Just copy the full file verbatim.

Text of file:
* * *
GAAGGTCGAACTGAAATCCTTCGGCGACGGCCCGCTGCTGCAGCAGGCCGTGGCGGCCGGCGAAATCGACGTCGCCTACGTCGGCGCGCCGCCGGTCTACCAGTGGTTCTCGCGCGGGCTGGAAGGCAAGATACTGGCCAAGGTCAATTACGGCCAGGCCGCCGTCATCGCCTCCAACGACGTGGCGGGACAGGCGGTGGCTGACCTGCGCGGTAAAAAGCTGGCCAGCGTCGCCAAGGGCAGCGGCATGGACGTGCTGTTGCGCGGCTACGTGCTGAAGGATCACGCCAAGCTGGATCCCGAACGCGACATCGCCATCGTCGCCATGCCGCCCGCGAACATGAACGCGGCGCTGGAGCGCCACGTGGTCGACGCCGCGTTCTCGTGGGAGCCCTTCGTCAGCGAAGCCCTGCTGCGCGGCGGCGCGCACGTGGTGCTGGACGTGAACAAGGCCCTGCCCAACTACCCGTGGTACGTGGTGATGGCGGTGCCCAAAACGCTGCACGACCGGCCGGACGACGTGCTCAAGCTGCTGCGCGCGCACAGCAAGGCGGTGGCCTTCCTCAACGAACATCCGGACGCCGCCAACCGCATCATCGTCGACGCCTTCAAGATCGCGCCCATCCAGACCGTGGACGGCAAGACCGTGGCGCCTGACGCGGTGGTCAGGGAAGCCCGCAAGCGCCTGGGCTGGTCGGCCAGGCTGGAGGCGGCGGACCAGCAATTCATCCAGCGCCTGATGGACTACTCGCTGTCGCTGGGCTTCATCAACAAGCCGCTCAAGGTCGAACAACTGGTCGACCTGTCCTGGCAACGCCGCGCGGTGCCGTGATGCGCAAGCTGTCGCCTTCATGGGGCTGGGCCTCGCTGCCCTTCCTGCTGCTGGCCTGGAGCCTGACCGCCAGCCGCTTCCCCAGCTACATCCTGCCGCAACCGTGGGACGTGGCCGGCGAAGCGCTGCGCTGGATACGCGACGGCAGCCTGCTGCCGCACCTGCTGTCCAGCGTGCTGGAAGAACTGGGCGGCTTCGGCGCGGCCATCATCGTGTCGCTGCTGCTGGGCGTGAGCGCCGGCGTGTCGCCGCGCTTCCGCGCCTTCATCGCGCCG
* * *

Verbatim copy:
GAAGGTCGAACTGAAATCCTTCGGCGACGGCCCGCTGCTGCAGCAGGCCGTGGCGGCCGGCGAAATCGACGTCGCCTACGTCGGCGCGCCGCCGGTCTACCAGTGGTTCTCGCGCGGGCTGGAAGGCAAGATACTGGCCAAGGTCAATTACGGCCAGGCCGCCGTCATCGCCTCCAACGACGTGGCGGGACAGGCGGTGGCTGACCTGCGCGGTAAAAAGCTGGCCAGCGTCGCCAAGGGCAGCGGCATGGACGTGCTGTTGCGCGGCTACGTGCTGAAGGATCACGCCAAGCTGGATCCCGAACGCGACATCGCCATCGTCGCCATGCCGCCCGCGAACATGAACGCGGCGCTGGAGCGCCACGTGGTCGACGCCGCGTTCTCGTGGGAGCCCTTCGTCAGCGAAGCCCTGCTGCGCGGCGGCGCGCACGTGGTGCTGGACGTGAACAAGGCCCTGCCCAACTACCCGTGGTACGTGGTGATGGCGGTGCCCAAAACGCTGCACGACCGGCCGGACGACGTGCTCAAGCTGCTGCGCGCGCACAGCAAGGCGGTGGCCTTCCTCAACGAACATCCGGACGCCGCCAACCGCATCATCGTCGACGCCTTCAAGATCGCGCCCATCCAGACCGTGGACGGCAAGACCGTGGCGCCTGACGCGGTGGTCAGGGAAGCCCGCAAGCGCCTGGGCTGGTCGGCCAGGCTGGAGGCGGCGGACCAGCAATTCATCCAGCGCCTGATGGACTACTCGCTGTCGCTGGGCTTCATCAACAAGCCGCTCAAGGTCGAACAACTGGTCGACCTGTCCTGGCAACGCCGCGCGGTGCCGTGATGCGCAAGCTGTCGCCTTCATGGGGCTGGGCCTCGCTGCCCTTCCTGCTGCTGGCCTGGAGCCTGACCGCCAGCCGCTTCCCCAGCTACATCCTGCCGCAACCGTGGGACGTGGCCGGCGAAGCGCTGCGCTGGATACGCGACGGCAGCCTGCTGCCGCACCTGCTGTCCAGCGTGCTGGAAGAACTGGGCGGCTTCGGCGCGGCCATCATCGTGTCGCTGCTGCTGGGCGTGAGCGCCGGCGTGTCGCCGCGCTTCCGCGCCTTCATCGCGCCG